Bruce Martin, a PhD student in Dr. Marjorie Weber’s lab, uses Viburnum specimens from the MSU Herbarium to study extrafloral nectaries, which produce nectar but are not found in flowers. These nectaries attract insects that do not pollinate the plant, but are beneficial in other ways, especially in defending the plant from herbivores. In the US, Viburnum is often used as an ornamental shrub. These species have a suite of unique characteristics on their leaves that recruit beneficial insects and arachnids for defense against herbivory and disease. These include tufts of hair that shelter fungus-eating mites and nectar-secreting glands that also attract mites and ants, indicated by an arrow (pictured). Bruce uses the MSU Herbarium's large collection of North and Central American Viburnum species to study how the form and placement of extrafloral nectaries has changed as Viburnum adapted to different climates over the course of its evolutionary history.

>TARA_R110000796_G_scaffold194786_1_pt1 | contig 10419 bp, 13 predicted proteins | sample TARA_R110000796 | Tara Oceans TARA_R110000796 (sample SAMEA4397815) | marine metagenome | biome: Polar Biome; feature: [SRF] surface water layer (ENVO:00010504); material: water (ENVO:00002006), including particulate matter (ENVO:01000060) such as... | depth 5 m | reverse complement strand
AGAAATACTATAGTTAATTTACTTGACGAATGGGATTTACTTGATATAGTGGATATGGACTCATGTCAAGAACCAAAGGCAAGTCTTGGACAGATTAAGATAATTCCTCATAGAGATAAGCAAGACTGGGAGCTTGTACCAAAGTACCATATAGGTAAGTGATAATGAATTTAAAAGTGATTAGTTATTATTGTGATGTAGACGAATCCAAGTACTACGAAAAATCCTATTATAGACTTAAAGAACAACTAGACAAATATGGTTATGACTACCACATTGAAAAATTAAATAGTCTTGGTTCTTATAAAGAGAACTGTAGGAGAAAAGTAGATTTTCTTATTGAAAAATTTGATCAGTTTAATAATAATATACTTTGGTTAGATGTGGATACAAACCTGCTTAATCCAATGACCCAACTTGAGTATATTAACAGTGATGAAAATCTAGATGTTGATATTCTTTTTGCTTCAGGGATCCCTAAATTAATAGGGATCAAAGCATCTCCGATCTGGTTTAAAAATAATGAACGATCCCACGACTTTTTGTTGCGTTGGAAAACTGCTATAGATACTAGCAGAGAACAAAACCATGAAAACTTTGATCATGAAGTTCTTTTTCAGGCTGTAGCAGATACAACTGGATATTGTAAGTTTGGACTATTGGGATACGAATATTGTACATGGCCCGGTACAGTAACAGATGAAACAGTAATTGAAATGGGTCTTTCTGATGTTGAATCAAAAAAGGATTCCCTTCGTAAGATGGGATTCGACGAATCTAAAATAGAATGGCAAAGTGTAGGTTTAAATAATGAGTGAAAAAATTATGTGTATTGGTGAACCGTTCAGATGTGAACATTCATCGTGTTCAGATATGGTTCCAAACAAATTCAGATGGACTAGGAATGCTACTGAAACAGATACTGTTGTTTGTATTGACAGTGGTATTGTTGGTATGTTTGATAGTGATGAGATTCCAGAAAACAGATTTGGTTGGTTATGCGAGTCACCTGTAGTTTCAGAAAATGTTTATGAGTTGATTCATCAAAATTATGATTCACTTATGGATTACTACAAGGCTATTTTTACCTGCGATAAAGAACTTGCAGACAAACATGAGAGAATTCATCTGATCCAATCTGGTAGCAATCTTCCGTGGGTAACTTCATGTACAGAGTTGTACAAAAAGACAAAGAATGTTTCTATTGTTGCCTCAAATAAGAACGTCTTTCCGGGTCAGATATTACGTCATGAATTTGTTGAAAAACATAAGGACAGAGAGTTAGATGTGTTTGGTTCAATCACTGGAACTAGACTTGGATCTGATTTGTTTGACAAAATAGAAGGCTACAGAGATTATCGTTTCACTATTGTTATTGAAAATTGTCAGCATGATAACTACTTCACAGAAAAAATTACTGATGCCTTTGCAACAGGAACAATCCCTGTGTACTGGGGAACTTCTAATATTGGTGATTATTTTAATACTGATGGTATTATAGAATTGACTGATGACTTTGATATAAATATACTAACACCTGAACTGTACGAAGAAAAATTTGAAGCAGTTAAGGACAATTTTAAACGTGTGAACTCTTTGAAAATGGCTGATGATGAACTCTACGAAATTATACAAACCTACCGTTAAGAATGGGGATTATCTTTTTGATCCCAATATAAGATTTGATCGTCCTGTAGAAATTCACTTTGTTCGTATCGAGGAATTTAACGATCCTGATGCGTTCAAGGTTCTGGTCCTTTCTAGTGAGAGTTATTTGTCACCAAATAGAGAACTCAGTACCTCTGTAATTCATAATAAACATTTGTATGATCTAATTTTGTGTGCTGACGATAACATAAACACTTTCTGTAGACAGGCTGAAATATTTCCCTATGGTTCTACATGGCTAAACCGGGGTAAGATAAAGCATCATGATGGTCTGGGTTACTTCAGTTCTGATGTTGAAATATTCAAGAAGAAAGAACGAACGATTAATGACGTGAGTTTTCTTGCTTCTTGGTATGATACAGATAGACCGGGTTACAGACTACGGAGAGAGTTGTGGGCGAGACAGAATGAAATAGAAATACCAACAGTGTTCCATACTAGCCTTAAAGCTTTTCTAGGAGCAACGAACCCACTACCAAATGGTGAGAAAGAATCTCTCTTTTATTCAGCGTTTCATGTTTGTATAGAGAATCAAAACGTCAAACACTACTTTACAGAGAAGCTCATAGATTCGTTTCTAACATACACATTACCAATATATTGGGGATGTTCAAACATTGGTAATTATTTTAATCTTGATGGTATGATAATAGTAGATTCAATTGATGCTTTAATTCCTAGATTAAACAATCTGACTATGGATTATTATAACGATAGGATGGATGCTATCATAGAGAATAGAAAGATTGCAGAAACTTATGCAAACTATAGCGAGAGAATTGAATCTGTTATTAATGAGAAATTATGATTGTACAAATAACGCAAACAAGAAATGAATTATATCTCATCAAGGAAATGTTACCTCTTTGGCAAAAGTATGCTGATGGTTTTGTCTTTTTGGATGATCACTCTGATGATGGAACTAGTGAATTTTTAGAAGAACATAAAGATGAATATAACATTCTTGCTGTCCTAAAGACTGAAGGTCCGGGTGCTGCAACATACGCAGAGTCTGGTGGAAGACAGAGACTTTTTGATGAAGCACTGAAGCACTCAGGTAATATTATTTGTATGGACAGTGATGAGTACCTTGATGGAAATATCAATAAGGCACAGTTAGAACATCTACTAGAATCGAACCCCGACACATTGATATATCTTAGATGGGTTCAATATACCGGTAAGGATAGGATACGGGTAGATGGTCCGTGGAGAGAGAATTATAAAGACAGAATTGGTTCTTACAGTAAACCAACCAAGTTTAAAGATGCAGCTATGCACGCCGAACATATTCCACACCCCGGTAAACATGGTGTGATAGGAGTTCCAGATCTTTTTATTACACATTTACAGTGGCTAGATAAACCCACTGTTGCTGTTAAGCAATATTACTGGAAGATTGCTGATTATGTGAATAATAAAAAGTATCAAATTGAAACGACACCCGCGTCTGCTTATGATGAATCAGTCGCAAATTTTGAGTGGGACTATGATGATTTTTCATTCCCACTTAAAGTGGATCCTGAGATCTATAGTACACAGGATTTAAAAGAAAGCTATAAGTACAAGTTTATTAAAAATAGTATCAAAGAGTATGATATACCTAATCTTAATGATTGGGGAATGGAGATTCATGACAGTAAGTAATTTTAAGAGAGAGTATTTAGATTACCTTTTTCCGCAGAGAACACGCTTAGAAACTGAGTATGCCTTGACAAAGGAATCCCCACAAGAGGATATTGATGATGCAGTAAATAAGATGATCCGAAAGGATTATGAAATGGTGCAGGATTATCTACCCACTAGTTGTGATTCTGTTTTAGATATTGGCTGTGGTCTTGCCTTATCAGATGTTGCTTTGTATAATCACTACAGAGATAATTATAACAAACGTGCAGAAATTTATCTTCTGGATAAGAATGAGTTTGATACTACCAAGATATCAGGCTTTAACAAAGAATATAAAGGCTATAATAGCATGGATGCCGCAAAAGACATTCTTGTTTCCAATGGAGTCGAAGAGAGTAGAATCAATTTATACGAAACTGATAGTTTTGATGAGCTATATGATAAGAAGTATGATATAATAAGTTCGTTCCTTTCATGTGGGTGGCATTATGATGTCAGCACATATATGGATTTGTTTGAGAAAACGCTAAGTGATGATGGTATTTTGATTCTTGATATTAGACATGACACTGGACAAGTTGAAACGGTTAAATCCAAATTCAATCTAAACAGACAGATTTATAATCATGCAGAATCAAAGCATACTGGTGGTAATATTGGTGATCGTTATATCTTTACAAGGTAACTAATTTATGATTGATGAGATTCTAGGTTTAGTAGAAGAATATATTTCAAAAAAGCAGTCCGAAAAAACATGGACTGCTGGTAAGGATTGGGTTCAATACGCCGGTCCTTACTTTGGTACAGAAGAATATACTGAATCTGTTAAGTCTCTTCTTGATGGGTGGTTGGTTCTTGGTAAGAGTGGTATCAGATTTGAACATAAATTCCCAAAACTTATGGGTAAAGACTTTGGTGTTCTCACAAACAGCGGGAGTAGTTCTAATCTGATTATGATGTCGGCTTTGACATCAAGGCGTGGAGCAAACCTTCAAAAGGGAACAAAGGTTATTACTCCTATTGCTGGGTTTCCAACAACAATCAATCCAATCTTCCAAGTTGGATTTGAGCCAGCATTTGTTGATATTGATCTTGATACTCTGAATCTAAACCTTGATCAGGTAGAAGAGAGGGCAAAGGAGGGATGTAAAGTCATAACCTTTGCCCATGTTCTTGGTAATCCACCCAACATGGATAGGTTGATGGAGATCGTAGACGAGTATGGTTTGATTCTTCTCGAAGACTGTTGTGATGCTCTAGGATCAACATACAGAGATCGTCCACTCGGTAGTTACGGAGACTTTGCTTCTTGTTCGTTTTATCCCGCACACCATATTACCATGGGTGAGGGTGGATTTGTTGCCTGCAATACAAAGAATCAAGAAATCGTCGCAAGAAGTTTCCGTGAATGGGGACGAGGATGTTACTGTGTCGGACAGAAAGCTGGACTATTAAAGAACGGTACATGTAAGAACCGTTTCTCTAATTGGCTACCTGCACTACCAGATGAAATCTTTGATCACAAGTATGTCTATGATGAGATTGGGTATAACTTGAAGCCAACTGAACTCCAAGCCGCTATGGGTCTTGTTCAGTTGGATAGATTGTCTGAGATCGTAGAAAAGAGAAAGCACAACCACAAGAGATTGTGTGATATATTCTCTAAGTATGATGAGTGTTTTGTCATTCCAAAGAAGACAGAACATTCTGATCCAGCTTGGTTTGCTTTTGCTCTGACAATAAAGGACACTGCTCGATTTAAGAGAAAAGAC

Right: man holding stick. Left: (top) specimen image (bottom) arrow to nectariesBruce Martin. Extrafloral nectaries, indicated by the arrow, from  a specimen of Viburnum opulus from Drummond Island collected by S. N. Stephenson in 1993. Image credits: Bruce Martin (top two) and Matt Chansler (bottom one).


Polyploidy drives morphological evolution in Phlox amabilis, a rare species from Arizona

Matt Chansler, a former master’s student in the Prather lab, and current Collections Assistant at the MSU Herbarium,  studied the role of polyploidy, or chromosome duplication, on morphological traits of Phlox amabilis, an Arizona-endemic plant. Phlox amabilis was useful species for learning about polyploidy because not only does it have three ploidy levels, its close relatives do as well, allowing for additional comparisons between species. By collecting specimens and measurements of 31 morphological traits of plants from populations across species’ distribution, he found that polyploidy influenced many morphological traits and that ploidy levels could be distinguished from one another. This was a collaborative project, and the plant specimens it generated  are now housed at Michigan State University, the Desert Botanical Garden, and Kansas State University. This research was published in the American Journal of Botany in September 2016.